How can I let the kids go outside and make a super big mess that I will have to clean up? Let’s call it what it is…it’s the Finding Nemo effect. Marlin is way too scared of losing his boy that he doesn’t allow him to live. My answer, they are only young once and if I can focus on their smiles and their laughter and enjoyment I can give them something that may stick (But hopefully not be too sticky/messy…EWE!) with them forever!


How Full Is Your Bucket?

How Full Is Your Bucket?My children have been fighting a lot lately. Like most siblings they tread the line between love and hate several times a day.

They play. They laugh. They snuggle.

They yell. They push. They name call.

This is all typical sibling stuff and while I know it’s nothing to worry about I also know it’s not something I want to ignore either. I want them to focus on making each other feel good.

My children’s preschool teacher introduced them to the book How Full Is Your Bucket? For Kids by Tom Rath. This story uses the metaphor of a bucket to explain why happy people make you feel good and fill up your bucket, while others make you feel bad and empty your bucket.

I could tell that this story made sense to them. It gave them a way to visualize how they have the power to affect others. So I took that idea and a created a positive reward system for our home.

Each child has their own bucket. When I observe or hear about them doing something kind for someone else they get a pom pom in their bucket. We talked about how the pom poms were soft and fuzzy similar to the warm fuzzy feelings we get inside when we make others happy.

I asked the kids how it will make them feel if a sibling gets a pom pom in their bucket and they do not. Then we talked about how it’s OK to feel jealous, angry, or sad but how we should try to control those feelings and not to say things that would hurt feelings. I also told them that feeling proud and happy for each other would definitely fill someone’s bucket.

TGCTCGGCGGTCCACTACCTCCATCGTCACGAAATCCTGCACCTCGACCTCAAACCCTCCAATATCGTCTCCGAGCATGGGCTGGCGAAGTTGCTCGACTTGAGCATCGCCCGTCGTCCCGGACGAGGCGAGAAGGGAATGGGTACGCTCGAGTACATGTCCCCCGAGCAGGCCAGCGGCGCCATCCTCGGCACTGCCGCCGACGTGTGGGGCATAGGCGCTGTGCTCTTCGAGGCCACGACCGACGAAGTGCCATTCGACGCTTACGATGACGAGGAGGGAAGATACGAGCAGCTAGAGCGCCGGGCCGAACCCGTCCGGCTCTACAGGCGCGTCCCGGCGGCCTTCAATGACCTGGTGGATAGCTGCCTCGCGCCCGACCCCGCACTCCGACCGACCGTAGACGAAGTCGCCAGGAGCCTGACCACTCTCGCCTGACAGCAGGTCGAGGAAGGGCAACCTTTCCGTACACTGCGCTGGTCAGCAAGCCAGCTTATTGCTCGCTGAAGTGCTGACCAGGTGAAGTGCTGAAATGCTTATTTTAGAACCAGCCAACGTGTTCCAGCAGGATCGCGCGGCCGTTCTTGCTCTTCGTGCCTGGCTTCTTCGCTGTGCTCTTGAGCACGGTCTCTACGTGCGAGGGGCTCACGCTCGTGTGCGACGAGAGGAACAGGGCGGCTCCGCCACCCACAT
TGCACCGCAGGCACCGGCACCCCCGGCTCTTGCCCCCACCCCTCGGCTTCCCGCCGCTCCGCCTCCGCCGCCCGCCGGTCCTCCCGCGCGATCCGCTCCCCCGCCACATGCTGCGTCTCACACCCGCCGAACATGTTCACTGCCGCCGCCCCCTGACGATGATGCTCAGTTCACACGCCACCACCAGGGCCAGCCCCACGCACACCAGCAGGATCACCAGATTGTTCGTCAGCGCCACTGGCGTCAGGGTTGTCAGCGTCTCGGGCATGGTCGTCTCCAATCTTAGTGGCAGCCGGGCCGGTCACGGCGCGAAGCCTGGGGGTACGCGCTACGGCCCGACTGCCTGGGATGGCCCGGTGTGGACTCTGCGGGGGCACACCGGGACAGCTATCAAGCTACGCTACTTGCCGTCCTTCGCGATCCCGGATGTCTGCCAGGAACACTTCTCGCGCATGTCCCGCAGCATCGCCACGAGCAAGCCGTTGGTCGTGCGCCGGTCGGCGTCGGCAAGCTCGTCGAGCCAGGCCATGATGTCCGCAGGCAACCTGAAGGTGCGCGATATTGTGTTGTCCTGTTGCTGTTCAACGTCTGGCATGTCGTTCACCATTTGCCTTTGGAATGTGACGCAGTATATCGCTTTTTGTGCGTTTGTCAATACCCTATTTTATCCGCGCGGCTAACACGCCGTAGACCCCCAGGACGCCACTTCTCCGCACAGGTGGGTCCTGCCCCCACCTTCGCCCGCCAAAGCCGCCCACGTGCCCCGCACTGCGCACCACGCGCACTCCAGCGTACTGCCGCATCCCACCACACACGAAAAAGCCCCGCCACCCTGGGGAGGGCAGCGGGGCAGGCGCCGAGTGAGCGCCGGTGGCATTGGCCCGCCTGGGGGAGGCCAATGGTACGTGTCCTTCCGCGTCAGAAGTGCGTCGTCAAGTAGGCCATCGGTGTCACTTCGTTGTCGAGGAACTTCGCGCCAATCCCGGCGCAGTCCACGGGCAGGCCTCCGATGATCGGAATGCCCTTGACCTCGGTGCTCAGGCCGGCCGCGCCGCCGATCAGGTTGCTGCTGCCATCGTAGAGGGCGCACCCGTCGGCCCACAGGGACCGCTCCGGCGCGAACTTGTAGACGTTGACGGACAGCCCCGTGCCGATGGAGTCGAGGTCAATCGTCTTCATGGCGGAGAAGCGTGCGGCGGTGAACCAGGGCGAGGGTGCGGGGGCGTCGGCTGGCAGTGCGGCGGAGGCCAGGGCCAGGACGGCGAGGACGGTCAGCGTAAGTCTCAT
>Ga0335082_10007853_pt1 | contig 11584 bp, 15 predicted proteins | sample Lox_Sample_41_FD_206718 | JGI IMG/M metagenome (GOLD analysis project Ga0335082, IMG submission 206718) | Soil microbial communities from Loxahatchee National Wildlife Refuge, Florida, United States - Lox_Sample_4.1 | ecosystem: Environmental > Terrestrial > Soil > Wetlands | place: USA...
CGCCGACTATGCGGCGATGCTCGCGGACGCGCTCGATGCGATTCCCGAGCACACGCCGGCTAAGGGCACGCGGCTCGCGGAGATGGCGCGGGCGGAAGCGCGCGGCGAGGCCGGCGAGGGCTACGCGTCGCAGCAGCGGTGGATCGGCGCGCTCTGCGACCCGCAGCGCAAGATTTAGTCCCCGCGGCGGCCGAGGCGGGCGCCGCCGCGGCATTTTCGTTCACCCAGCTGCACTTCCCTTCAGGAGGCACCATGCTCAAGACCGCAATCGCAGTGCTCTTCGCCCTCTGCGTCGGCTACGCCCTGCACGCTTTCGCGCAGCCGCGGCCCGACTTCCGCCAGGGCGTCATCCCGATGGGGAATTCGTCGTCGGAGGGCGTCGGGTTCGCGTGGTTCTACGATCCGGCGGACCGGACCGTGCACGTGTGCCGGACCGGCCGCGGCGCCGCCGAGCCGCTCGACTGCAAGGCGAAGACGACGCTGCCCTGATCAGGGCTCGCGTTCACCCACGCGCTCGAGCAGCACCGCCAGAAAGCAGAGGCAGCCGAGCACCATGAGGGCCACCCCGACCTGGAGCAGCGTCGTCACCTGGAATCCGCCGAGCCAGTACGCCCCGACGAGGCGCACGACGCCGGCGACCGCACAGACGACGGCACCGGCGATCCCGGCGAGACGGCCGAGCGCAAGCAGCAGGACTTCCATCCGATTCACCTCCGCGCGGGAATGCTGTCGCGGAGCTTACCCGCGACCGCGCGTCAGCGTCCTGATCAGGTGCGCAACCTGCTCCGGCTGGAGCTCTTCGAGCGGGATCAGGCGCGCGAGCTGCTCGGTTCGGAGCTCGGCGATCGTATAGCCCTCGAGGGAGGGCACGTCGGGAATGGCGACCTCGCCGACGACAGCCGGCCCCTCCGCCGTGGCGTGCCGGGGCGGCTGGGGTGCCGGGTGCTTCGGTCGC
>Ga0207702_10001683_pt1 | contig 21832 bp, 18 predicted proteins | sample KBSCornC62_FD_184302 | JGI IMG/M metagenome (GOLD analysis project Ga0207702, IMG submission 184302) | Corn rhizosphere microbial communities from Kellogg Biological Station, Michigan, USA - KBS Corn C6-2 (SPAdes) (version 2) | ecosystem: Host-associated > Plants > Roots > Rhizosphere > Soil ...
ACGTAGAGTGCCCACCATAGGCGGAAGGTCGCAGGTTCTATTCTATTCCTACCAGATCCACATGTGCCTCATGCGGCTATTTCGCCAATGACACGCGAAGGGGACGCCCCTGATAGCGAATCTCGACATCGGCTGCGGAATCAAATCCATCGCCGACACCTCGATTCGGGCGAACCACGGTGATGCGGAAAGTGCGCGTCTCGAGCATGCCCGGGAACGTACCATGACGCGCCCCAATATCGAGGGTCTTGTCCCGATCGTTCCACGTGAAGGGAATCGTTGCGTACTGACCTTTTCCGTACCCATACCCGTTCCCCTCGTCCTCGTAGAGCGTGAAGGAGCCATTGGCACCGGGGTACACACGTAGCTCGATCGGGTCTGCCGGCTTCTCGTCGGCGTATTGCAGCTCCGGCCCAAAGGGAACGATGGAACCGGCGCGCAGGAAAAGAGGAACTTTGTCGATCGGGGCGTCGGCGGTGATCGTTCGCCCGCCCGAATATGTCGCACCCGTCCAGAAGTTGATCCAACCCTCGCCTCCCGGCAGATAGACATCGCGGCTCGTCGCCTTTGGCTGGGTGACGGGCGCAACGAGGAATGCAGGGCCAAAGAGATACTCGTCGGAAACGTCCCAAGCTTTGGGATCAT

When the buckets are full they can choose a reward. I was careful to make the rewards less about material things and more about meaningful interactions with the family. The coupons they can pick from are:

  • “You Choose Coupon”—good for choosing the movie for our family movie night each Friday or choosing the dessert we share after dinner;
  • “Night Owl Coupon”—staying up past bedtime;
  • “Sleep Tight Coupon”—which is good for sleeping in mom and dad’s big bed.

I love that these rewards are meaningful and focus on quality time. I was surprised to find that my 5-year-old son’s favorite reward is the sleep tight coupon. Knowing that he prefers to snuggle with me versus choosing dessert fills my bucket all the way up!